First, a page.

When friends read Snoop, they ask, “You’re writing about real people, aren’t you?” The question comes from the fact that once in a while to pay tribute to the people I love or who have been influential in my life, I use a real surname. For one character I used the name Sue Marvin. The character is a great cook so I blended the names of two of my chef-caliber friends, Sue Kerecman and Becky Marvin. But initially, my answer to the question was, “No.” I told them that part of the fun of writing fiction is that it is fictitious. I get to play God and create.
But if I am to be totally honest–and the real truth is always blurred for people who make up stories in their heads–I would have to say that I do include real people in my books. There’s no doubt that Aggie is a blend of many older women in my growing-up days in a small town. But she’s probably most accurately my friend Karen’s Grandma Lang. Karen grew up with her grandmother in her house; thus, we all grew up with Grandma Lang’s love of gossip and visits to the dead. You see, the funeral home was just across the street from my house and just down the street from Karen’s. Grandma Lang paid frequent visits to see how the people were “laid out.” She would then report back to friends and neighbors. When I created the main character’s old babysitter and dear friend Aggie, I didn’t think, “I’m going to write about Grandma Lang,” but I did think of colorful characters that dotted my life. In the back of my mind was a woman who loved tabloids and funeral homes. Grandma was that person.
In Snoop and my second book, I created best friends. One of the characters is Lacy, a friend of Sam’s from summers in Cotter’s Corner. Sam is loyal, kind, and constant. Again, I did it with no conscious intent to draw from a real life person, but my friend Karen fits the bill in the descriptors of Lacy. She taught me early on that there are friends so courageous and good that they’ll stick with you through thick and thin. I’ve been lucky to have many more close friends in my adult life that also fit the Lacy mold, but it all started with Karen. Again, without my intending to have it be so, art imitated life.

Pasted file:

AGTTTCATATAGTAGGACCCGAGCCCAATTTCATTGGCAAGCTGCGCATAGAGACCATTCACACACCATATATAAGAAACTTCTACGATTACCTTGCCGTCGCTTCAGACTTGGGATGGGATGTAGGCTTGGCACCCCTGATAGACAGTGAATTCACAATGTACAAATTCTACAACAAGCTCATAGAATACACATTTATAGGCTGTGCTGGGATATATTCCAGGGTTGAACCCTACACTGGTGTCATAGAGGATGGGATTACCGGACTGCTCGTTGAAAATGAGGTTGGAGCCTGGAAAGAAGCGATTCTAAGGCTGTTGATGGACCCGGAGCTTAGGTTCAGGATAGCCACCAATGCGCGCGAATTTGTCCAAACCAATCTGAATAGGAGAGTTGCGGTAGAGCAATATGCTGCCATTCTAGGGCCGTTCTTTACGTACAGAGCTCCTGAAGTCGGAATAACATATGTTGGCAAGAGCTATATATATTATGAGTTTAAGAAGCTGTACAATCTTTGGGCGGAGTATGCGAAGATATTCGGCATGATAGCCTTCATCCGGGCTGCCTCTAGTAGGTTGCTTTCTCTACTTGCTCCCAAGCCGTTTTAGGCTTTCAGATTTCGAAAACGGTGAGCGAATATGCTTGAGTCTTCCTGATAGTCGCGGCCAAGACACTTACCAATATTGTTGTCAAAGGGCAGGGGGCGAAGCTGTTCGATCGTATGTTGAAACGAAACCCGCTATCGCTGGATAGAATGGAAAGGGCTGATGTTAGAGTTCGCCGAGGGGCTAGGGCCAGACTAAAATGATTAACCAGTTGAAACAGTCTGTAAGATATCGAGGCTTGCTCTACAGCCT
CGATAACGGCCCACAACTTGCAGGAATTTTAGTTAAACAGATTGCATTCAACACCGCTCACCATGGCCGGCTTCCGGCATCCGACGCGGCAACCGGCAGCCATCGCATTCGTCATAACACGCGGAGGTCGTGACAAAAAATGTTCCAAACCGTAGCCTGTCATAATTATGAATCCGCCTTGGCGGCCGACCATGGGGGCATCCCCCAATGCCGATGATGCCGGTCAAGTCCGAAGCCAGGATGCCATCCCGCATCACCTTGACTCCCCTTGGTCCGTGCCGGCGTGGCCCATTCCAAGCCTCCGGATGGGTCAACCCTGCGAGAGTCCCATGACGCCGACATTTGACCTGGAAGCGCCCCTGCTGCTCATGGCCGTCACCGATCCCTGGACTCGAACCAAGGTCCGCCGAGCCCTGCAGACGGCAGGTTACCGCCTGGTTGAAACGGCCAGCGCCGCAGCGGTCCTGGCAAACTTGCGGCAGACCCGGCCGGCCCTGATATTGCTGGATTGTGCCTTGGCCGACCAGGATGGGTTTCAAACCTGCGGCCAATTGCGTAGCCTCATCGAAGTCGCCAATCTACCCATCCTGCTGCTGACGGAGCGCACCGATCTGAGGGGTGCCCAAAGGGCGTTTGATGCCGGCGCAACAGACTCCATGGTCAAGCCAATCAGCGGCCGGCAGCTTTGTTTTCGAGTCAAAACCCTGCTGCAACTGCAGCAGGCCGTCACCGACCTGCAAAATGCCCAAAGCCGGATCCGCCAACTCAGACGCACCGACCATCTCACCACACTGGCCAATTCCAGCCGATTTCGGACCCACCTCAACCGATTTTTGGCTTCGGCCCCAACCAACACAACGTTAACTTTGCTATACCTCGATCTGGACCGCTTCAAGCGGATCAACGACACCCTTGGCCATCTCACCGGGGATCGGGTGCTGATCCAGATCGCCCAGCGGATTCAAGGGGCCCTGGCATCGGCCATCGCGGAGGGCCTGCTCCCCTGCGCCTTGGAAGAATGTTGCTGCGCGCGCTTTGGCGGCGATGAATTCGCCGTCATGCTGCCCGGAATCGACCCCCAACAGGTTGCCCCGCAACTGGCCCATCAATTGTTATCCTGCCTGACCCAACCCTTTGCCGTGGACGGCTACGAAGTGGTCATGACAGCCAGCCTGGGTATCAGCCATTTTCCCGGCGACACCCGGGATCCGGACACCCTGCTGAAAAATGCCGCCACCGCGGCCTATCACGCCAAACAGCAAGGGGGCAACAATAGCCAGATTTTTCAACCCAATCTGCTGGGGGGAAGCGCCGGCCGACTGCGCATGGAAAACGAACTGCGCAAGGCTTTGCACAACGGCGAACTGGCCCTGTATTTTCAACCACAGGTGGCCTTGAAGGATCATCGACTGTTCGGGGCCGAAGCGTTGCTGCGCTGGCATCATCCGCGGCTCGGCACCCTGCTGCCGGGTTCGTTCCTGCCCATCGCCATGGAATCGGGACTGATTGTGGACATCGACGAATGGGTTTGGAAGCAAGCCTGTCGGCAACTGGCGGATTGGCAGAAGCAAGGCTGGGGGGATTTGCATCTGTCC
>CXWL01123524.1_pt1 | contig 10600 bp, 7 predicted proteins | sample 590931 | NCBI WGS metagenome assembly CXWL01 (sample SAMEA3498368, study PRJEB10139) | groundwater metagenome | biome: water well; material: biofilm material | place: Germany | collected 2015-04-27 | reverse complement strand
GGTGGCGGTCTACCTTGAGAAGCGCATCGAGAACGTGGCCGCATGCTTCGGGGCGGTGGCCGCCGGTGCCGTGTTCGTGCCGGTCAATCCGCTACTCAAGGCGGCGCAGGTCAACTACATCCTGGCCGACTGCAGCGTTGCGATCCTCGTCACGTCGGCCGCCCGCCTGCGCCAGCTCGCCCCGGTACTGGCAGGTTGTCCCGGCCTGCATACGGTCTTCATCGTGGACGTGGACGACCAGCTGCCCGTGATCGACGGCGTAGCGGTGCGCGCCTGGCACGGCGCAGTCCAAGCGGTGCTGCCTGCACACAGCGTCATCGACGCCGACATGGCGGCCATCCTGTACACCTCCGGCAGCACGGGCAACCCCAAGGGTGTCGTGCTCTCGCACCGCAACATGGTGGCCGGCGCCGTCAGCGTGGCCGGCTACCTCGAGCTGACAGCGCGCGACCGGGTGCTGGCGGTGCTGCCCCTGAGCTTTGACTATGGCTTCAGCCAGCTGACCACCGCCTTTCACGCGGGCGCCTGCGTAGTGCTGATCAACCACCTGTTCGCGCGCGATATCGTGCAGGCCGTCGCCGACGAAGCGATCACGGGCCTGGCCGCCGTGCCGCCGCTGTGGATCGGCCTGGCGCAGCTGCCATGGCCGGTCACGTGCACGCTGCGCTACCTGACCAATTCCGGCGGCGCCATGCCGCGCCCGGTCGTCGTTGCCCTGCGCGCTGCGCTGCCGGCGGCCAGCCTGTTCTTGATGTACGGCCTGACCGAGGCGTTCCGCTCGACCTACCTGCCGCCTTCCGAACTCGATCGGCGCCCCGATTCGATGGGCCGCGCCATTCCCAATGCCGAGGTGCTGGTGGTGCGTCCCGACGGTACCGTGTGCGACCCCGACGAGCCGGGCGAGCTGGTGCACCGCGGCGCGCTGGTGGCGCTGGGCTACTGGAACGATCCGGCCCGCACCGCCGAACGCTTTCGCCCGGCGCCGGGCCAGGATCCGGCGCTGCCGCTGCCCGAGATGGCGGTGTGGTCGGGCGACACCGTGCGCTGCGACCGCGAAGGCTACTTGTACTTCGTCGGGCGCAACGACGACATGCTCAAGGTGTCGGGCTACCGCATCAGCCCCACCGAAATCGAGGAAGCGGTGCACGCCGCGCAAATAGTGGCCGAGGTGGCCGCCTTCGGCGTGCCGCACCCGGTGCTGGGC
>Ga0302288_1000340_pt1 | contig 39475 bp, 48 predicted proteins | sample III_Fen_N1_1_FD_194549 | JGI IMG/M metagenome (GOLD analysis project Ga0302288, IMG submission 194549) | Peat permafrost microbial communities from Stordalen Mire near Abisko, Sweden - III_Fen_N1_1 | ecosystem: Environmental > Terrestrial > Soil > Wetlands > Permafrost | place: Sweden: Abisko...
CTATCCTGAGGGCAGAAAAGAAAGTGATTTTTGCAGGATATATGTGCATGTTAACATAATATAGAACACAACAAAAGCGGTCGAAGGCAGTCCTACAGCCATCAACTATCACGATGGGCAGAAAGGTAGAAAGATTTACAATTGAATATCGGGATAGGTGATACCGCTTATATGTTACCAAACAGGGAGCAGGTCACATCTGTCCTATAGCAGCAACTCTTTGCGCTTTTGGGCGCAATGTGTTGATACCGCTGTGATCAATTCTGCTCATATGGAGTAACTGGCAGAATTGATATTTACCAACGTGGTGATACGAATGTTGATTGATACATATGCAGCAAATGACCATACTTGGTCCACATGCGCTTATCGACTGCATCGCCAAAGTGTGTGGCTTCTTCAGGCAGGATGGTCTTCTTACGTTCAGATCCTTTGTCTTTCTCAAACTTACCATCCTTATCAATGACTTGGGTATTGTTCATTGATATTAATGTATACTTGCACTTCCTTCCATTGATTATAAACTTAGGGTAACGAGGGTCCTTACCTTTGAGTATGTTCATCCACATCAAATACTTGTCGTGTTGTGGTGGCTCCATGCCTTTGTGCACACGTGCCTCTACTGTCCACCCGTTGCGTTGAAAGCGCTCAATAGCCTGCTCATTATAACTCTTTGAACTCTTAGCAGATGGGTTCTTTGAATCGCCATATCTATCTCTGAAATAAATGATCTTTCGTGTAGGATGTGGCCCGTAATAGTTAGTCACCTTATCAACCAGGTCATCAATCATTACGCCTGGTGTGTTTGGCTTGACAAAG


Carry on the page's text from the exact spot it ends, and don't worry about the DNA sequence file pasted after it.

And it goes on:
In both Snoop and my next book Murder on Cinnamon Street (Watch for it from Cozy Cat Press), I created college roommates who are also best friends of the main character. In Snoop, the roommate is Rose, a Mormon from Utah, and in Murder on Cinnamon Street, the roommate is Suzi from Chicago. These two women are very different yet their similarities are loyalty, intelligence, and fairness. I’ve told everyone that Rose is an intentional homage to my cousin Kim, the sweetest, best person I know–and a Mormon. The college roommate Suzi is actually my own college roommate Suzi Stobbelaar. We shared a room at Western Michigan University for four years, the first six months of which were occupied by my wallowing because I hadn’t been allowed to go to The University of Michigan as I’d dreamed. The last three-and-a-half years were punctuated by my gratitude that I hadn’t gone to Michigan. I would have missed Suzi who changed my life in unimaginable ways.
Fortunately, I didn’t know murderers as heinous as those in Snoop or Murder on Cinnamon Street, but I did have a Charley Cotter, the boy with whom Sam Hayes has been in love ever since she trailed after the three-years-older boy. In Murder on Cinnamon Street, E also loves a three-years-older boy. This is no accident You see, I was in love forever with a three-years-older boy and trailed after him for a long time. His last name is Fox, just like my last name. Coincidence? Not one little bit. The men in my romantic twists are always based on my husband Bill Fox who has, for over forty years, done a masterful job of making fantasy meet reality.
I am not so quick now to disavow my characters’ connections to real life. I am,however, quick to appreciate that I’ve had colorful, unforgettable people stamp indelible memories in my writer’s mind. Once in a while, I even let those memories come back to life, through fiction.